1. It must be shown that man possesses attributes and powers independent of each other and irreconcilable with each other except by the hypothesis that he is endowed with two minds.
2. That each is capable of independent action while the other is in complete abeyance.
3. That each must possess powers and limitations not possessed by the other.
4. That each must, in the normal man, perform functions which the other is incapable of exercising.
5. That one mind must normally be subordinate to the other.
6. That there must be some evidence of the survival of one after the extinction of the other.
7. That each of the foregoing propositions must be
1 I am quoting from memory the words actually employed by an eminent scientist when confronted with the theory of duality of mind.
demonstrated by an appeal to observable facts that are susceptible of no other rational interpretation.
I think it will be conceded by the most sceptical that if the foregoing propositions can be fairly established, it will constitute at least prima facie evidence of the existence of a soul in mankind. When this is done, it will be followed by other considerations which will be demonstrative of that proposition. In the mean time, as the above propositions are nearly related, they will be considered together.
The broad line of distinction and demarcation between the two classes of attributes consists in the fact, which is of every-day observation and universal experience, that normally each class of attributes manifests itself while the other is quiescent. This fact is brought to universal consciousness in the phenomena of dreams. If dreams had but recently been brought to the attention of the civilized world, they would now be considered the most wonderful phenomena of the human mind. Being the common experience of all mankind, their real significance has been to a great extent overlooked. The reason for this is found in the fact that their most common form of manifestation can be traced either to peripheral stimuli, or to the uppermost waking thoughts of the sleeper. But it occasionally happens, and has happened throughout all the ages of which history or tradition gives us any account, that men have dreamed dreams which cannot be traced to anything within the known physical or mental environment of the dreamer. Dreams which give warning of impending danger; dreams which demonstrate the fact of communion with friends at a distance; dreams which solve problems far beyond the objective or normal capacity of the dreamer, are among the phenomena which point clearly to a consciousness distinct from and independent of his normal consciousness, and possessing a power of perception of truth which reaches. out far beyond the range of the objective senses. These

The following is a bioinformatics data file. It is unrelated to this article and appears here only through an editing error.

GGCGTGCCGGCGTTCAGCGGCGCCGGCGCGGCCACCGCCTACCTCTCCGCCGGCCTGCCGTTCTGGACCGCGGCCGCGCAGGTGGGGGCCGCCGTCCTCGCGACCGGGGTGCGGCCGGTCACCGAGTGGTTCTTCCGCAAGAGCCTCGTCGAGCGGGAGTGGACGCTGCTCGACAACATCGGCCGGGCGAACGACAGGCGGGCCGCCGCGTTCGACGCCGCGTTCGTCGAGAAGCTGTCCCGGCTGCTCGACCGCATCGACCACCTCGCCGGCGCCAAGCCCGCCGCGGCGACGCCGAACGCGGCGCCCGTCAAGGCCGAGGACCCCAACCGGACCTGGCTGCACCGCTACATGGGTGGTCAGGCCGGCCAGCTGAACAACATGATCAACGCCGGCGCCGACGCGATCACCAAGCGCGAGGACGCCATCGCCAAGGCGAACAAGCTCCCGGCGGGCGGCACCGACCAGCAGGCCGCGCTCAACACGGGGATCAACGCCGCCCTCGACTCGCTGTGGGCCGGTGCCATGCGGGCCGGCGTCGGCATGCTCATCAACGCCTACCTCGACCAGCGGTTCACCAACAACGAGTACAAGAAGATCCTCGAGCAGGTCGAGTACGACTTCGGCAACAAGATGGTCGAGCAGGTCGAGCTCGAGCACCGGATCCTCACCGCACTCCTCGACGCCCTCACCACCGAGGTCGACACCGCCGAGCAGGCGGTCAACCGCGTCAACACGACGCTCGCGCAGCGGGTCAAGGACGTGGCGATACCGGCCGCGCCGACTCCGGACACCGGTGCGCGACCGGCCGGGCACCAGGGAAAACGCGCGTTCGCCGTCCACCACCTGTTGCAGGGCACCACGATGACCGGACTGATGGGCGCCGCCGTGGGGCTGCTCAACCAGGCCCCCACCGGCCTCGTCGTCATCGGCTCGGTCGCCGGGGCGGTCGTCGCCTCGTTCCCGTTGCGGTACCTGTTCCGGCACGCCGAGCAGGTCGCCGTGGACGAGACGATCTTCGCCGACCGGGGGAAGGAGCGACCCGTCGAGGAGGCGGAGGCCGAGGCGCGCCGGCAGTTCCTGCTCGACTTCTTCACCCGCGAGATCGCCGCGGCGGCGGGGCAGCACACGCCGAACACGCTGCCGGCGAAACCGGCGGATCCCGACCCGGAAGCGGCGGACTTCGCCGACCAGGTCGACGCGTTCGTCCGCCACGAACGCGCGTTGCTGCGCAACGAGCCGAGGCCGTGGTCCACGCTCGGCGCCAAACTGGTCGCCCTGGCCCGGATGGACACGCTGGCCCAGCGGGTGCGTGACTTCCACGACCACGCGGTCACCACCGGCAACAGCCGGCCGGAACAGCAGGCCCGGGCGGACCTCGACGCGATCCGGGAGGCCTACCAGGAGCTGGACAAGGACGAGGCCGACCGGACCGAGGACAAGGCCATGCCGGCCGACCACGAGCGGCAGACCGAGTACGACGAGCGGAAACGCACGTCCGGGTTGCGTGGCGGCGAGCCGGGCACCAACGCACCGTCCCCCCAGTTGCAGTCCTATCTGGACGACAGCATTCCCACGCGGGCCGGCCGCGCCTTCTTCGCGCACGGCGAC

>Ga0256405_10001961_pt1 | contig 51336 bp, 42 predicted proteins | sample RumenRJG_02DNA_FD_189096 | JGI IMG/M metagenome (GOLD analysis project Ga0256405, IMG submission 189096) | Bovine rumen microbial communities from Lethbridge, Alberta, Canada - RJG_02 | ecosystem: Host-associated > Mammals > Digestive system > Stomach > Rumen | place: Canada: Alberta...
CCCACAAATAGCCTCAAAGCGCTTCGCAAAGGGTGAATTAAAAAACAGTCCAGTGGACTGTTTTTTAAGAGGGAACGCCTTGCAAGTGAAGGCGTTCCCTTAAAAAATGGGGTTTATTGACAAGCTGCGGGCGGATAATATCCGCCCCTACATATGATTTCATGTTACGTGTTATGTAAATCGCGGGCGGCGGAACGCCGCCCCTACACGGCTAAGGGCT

are phenomena which have been observed in a haphazard, unintelligent way throughout all the ages, and would doubtless have continued to be so observed had not the phenomena of mesmerism or hypnotism been brought to the attention of science. Hypnotism enables us to study the phenomena of dreams by experimental reproduction; and in this sense it may be defined to be the power to reproduce the phenomena of dreams. It is that, but it is more. It is the power, not only to reproduce, but to control the phenomena, and carry them to an intelligible conclusion. Hypnotic phenomena possess all the salient characteristics of dream phenomena, and are governed by the same laws, modified only by methods of induction. The total or partial abeyance of the objective senses (sleep) is the first requisite in each ease. In hypnotism the subject is en rapport with the hypnotist, and his dreams are controlled by the suggestions of the latter. In natural sleep the subject is en rapport with himself, and his dreams are controlled sometimes by the suggestions conveyed in the current of his waking thoughts, and sometimes by those of peripheral stimuli. This is practically all that differentiates hypnotic sleep from natural sleep (Bernheim). When the sleep is induced by hypnotic processes, the subject may always be made to dream by making oral suggestions, and frequently by mere mental suggestion. He can also be made to dream by peripheral stimuli, such as applying heat or cold to his body, or by placing him in attitudes suggestive of certain mental emotions, or by causing music to be played in his presence.1 There is another point where the phe. nomena of hypnotism and dreams exactly coincide which deserves particular attention. It is well known that, when
1 See "Some Physiologic Effects of Music in Hypnotized Subjects," by Aldred S. Warthin, Ph.D., M.D., Demonstrator of Clinical Medicine in the Michigan University, Medical News, July 28, 1894 (Philadelphia).